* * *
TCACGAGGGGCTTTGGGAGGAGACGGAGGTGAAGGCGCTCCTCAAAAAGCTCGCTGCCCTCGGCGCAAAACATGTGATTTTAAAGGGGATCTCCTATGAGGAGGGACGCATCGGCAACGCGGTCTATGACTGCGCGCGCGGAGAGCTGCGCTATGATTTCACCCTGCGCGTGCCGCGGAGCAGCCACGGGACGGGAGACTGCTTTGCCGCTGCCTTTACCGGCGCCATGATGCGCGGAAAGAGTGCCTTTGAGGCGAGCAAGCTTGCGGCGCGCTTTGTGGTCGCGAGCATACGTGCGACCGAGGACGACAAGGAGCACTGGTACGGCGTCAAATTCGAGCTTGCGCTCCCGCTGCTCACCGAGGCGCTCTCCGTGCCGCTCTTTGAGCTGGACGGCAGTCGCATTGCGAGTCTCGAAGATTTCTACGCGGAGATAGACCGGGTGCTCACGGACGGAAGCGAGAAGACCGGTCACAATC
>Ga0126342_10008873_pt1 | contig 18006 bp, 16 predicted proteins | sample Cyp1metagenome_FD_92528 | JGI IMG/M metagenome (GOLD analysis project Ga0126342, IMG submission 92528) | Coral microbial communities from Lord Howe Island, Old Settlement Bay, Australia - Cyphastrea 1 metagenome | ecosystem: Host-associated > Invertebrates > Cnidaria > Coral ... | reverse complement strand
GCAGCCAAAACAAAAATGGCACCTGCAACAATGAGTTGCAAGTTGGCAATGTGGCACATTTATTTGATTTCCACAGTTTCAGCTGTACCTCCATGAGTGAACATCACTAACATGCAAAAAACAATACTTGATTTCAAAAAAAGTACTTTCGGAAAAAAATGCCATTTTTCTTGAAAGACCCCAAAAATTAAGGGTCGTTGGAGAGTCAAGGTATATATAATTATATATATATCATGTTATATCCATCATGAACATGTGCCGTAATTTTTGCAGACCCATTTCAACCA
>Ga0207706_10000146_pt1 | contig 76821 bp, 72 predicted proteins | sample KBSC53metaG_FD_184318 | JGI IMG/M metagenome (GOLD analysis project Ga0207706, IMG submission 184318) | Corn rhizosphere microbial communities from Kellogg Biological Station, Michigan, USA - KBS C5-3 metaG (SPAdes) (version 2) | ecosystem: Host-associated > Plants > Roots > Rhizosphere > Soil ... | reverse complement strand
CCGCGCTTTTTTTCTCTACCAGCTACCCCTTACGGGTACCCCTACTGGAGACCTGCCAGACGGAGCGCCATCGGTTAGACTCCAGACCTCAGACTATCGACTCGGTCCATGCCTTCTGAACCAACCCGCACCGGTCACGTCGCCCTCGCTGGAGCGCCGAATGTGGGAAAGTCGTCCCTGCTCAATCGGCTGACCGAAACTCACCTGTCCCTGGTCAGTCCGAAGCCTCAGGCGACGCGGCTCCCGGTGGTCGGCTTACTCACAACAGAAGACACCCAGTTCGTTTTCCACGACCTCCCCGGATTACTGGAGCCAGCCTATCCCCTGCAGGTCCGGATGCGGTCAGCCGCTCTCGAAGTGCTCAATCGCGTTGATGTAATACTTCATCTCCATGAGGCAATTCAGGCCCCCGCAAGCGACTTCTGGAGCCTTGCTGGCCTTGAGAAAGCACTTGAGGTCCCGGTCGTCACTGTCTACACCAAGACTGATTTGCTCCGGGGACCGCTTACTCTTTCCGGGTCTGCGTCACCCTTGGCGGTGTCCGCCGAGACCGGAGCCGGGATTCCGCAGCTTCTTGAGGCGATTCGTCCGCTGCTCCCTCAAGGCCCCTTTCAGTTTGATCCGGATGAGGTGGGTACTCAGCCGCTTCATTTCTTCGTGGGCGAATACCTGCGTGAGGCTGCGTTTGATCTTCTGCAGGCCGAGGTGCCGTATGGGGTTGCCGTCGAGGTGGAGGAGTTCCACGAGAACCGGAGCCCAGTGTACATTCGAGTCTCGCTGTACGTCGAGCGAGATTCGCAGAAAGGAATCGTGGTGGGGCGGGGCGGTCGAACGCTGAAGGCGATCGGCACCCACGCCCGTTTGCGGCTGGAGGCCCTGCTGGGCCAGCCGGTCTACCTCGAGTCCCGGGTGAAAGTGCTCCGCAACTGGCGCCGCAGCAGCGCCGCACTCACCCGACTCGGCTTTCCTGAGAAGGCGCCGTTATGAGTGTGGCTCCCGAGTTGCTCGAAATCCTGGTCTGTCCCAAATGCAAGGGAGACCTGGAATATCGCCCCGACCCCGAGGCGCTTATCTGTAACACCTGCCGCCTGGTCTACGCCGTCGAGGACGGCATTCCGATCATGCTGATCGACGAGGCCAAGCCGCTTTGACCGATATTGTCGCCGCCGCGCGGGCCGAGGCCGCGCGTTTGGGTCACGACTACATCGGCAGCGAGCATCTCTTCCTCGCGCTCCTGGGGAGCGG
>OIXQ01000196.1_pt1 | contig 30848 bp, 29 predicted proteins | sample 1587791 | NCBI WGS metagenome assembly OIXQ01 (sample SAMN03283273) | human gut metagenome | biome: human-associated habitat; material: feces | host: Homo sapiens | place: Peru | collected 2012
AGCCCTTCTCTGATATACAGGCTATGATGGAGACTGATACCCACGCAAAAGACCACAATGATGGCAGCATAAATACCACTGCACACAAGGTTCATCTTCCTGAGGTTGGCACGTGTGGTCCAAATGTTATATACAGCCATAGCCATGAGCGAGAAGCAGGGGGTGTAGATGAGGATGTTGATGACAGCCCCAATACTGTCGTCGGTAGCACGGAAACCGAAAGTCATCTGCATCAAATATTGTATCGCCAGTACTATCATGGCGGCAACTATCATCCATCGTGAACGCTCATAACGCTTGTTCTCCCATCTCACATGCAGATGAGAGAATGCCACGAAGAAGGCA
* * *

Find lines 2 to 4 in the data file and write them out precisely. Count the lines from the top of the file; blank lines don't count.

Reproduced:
>Ga0126342_10008873_pt1 | contig 18006 bp, 16 predicted proteins | sample Cyp1metagenome_FD_92528 | JGI IMG/M metagenome (GOLD analysis project Ga0126342, IMG submission 92528) | Coral microbial communities from Lord Howe Island, Old Settlement Bay, Australia - Cyphastrea 1 metagenome | ecosystem: Host-associated > Invertebrates > Cnidaria > Coral ... | reverse complement strand
GCAGCCAAAACAAAAATGGCACCTGCAACAATGAGTTGCAAGTTGGCAATGTGGCACATTTATTTGATTTCCACAGTTTCAGCTGTACCTCCATGAGTGAACATCACTAACATGCAAAAAACAATACTTGATTTCAAAAAAAGTACTTTCGGAAAAAAATGCCATTTTTCTTGAAAGACCCCAAAAATTAAGGGTCGTTGGAGAGTCAAGGTATATATAATTATATATATATCATGTTATATCCATCATGAACATGTGCCGTAATTTTTGCAGACCCATTTCAACCA
>Ga0207706_10000146_pt1 | contig 76821 bp, 72 predicted proteins | sample KBSC53metaG_FD_184318 | JGI IMG/M metagenome (GOLD analysis project Ga0207706, IMG submission 184318) | Corn rhizosphere microbial communities from Kellogg Biological Station, Michigan, USA - KBS C5-3 metaG (SPAdes) (version 2) | ecosystem: Host-associated > Plants > Roots > Rhizosphere > Soil ... | reverse complement strand